Alex Gordienko | May 18th 2018
As a company interested in all things note taking, we sent out a
survey in early May to find out more about how students prepare for assessments and what kind of role
note taking plays in their studies. From a sample size of 47, we received interesting results across
all of our questions but the ones discussed below stood out to us. Once again, a huge thank you to everyone
First, lets take a look at how students chose to review a large amount of content in preparation for an assessment.
Reviewing past notes came first with test questions second. While participants were asked to select all options that apply these results are promising. The utility of taking notes is well emphasized and a significant percentage of students understand the importance of answering practice questions as a tactic to master material. While reviewing notes is critical to keeping up with information presented in class, practice tests present a battle tested method of performing well, assuming the questions are similar to assessment questions.
Textbook review comes in at a close third, but group discussions and flashcards lag behind significantly. Group study is understandably low as a large amount of content is difficult to digest through discussion, but should definitely not be discarded as a valid way to improve understanding of topics as group-level perspectives are a well documented way of achieving insight about concepts.
The comparatively low support of flashcards is interesting, as spaced practice with flashcards is a great way to cover a lot of material. Given, of course, that you have enough time to cover them all at a good pace. While cramming flash cards does help retain information to some degree, spacing out this practice across days, or at least hours yields better memory performance for over 90% of individuals.
These results from the above question were further supported by student responses when asked about helpfulness during exam preparation.
The bias toward test questions and practice exams is clear with flashcards and group study lagging behind again. The only shift here is the decreased support of using notes to prepare. This result makes sense as well since the emphasis of this question was on performance during tests, and as mentioned above, practice questions are the best way to address this.
This next question is quite self explanatory, but illuminatory when taken in consideration with other factors. The vast majority of students replied that they use pen and paper to some degree, a choice that far outpaced any other provided options.
So despite the convenience and speed of typing on a computer, pen and paper notes win. Though harder to keep track of, notes on paper have been linked to higher information retention rates.This could, however, be due to the fact that since students cannot write as fast as the professor speaks, they are forced to synthesize the information, an action which correlates directly with retention.
Finally, lets take a look at the most common difficulties students encountered while taking notes. Over and over again we got similar responses summarized in the examples below.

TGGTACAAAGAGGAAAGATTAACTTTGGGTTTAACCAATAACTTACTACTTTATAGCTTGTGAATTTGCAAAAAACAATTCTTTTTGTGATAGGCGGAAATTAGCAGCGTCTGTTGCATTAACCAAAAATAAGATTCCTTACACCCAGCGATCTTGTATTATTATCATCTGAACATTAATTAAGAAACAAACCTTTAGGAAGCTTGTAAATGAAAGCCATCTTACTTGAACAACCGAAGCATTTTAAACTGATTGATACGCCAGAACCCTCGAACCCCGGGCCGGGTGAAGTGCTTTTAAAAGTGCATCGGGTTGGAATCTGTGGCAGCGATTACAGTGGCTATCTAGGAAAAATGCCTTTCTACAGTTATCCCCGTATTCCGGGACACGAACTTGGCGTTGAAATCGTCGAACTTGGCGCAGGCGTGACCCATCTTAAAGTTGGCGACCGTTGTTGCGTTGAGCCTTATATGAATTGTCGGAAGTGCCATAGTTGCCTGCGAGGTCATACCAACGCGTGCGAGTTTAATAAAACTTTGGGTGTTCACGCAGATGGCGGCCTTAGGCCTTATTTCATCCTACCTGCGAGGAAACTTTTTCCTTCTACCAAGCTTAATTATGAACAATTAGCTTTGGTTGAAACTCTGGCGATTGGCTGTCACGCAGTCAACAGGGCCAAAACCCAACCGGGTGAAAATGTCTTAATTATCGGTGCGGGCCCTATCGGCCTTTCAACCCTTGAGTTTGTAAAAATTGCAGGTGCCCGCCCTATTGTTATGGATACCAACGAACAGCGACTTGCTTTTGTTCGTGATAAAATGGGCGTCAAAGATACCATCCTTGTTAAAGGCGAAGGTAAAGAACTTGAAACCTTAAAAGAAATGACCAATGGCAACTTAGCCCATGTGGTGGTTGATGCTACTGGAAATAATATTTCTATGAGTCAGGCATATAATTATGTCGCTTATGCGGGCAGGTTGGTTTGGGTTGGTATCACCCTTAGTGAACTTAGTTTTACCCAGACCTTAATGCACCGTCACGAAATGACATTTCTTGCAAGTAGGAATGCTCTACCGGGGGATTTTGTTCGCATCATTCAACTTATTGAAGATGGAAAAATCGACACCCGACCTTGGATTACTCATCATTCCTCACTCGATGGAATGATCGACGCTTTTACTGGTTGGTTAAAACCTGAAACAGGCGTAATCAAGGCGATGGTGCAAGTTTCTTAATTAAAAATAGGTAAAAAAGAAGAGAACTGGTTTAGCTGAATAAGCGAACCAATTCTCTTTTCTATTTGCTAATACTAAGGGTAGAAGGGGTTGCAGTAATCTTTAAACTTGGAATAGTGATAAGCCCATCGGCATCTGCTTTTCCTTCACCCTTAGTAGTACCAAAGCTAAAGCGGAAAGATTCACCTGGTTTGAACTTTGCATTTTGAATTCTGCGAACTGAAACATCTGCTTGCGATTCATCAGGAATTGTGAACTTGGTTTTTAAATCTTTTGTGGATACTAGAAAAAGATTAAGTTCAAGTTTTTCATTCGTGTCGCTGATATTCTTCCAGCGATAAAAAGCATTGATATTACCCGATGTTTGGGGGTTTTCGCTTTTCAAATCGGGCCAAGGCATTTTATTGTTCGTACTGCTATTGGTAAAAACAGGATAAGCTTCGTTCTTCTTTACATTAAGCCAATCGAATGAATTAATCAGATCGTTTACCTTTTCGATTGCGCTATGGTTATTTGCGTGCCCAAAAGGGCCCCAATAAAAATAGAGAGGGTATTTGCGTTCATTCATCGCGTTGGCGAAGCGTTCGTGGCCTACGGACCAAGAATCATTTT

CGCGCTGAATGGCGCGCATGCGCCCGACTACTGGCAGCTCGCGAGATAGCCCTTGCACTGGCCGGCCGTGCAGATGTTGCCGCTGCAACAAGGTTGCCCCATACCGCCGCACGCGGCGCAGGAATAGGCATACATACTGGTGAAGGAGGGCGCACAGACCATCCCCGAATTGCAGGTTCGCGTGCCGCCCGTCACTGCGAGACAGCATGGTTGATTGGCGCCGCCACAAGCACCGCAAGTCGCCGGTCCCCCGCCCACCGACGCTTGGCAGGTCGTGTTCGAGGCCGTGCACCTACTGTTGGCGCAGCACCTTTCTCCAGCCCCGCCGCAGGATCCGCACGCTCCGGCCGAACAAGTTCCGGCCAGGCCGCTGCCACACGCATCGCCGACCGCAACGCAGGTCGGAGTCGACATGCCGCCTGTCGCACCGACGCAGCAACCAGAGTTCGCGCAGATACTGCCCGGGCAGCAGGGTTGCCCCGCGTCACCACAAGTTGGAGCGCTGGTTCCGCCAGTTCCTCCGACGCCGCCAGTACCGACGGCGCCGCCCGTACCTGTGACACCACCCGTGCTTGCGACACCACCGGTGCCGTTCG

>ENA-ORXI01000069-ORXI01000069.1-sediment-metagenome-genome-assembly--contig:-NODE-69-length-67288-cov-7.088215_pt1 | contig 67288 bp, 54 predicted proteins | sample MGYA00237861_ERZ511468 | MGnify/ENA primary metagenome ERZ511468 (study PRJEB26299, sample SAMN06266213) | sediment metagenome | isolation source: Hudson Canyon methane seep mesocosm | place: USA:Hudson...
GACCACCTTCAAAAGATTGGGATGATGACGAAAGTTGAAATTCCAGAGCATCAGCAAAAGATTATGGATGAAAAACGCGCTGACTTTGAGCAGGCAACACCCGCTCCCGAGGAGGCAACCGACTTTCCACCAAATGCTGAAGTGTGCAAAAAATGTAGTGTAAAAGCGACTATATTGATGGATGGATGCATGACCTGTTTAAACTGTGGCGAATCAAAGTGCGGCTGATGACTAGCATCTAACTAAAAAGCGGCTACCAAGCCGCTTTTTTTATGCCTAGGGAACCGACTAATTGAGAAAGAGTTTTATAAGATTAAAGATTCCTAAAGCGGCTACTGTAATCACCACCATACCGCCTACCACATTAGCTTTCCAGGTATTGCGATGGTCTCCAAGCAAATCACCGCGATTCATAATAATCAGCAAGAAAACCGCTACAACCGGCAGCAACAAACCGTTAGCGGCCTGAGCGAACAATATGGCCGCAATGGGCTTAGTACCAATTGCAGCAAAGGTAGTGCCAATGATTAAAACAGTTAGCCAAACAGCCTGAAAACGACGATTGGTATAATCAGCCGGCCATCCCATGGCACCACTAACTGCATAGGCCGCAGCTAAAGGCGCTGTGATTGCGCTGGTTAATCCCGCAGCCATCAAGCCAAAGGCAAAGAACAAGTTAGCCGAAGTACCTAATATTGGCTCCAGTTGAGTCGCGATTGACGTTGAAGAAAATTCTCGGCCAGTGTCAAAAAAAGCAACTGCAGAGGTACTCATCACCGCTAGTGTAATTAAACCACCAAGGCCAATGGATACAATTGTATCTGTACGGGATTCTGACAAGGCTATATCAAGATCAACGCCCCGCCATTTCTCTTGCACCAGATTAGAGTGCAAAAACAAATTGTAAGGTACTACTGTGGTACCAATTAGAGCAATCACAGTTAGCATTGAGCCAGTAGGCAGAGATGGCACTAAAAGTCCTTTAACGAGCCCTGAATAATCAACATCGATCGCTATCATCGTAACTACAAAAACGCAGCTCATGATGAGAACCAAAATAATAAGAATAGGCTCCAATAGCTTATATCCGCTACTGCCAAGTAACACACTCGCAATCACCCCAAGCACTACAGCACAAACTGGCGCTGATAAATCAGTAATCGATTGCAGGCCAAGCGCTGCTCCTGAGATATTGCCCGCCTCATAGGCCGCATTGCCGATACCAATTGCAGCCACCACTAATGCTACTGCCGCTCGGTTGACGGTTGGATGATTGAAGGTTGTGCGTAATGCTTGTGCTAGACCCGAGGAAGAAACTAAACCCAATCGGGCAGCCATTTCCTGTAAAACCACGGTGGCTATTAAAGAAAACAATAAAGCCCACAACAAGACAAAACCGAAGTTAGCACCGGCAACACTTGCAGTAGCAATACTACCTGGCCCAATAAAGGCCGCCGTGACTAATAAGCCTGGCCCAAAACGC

"Professors often write too small, talk and cover topics to fast (especially in mathematical based courses in my experience) it makes it quite difficult to write meaningful notes down and pay full attention to the lecture at the same time."
"In my ... class, we're not allowed to use electronic devices so that they don't impede on discussion quality. This leaves me with only pen and paper to write down notes; however, often times, discussions flow so fast, it is difficult to keep up and continue to contribute to the topic."
"When I try to thoroughly understand the topic before taking down notes, I naturally fall behind.”
The main takeaways here are that the combination of fast moving classes and lack of time to sit back and process every concept leads to incomplete notes which have the potential to affect test performance.
So, how do you deal with this problem? Apart from engineering a time machine and attending all your lectures several times you have a few alternatives. The first is to try and prepare as best you can before the lecture begins and already have a rudimentary understanding of what is being covered in class to reduce the time spent thoroughly understanding content while it is being presented. The second is to try and record lectures in either audio or video form and jot down the current time when you start falling behind so that you can quickly come back to the material later on.
The caveat to the second option is that some students are not allowed to record lectures in any format and others need the written permission of the professor to do so. These two factors, among others, were reflected in our question about lecture recordings where the overwhelming majority stated that they do not record lectures.
So in order to benefit from the second option, try to get permission from your professor or check if your class is recorded and posted by the school.
So there you have it, the responses and insights we received from our survey. We currently have another survey in the works and will be taking a look at those results in a later article. Thanks for stopping by!
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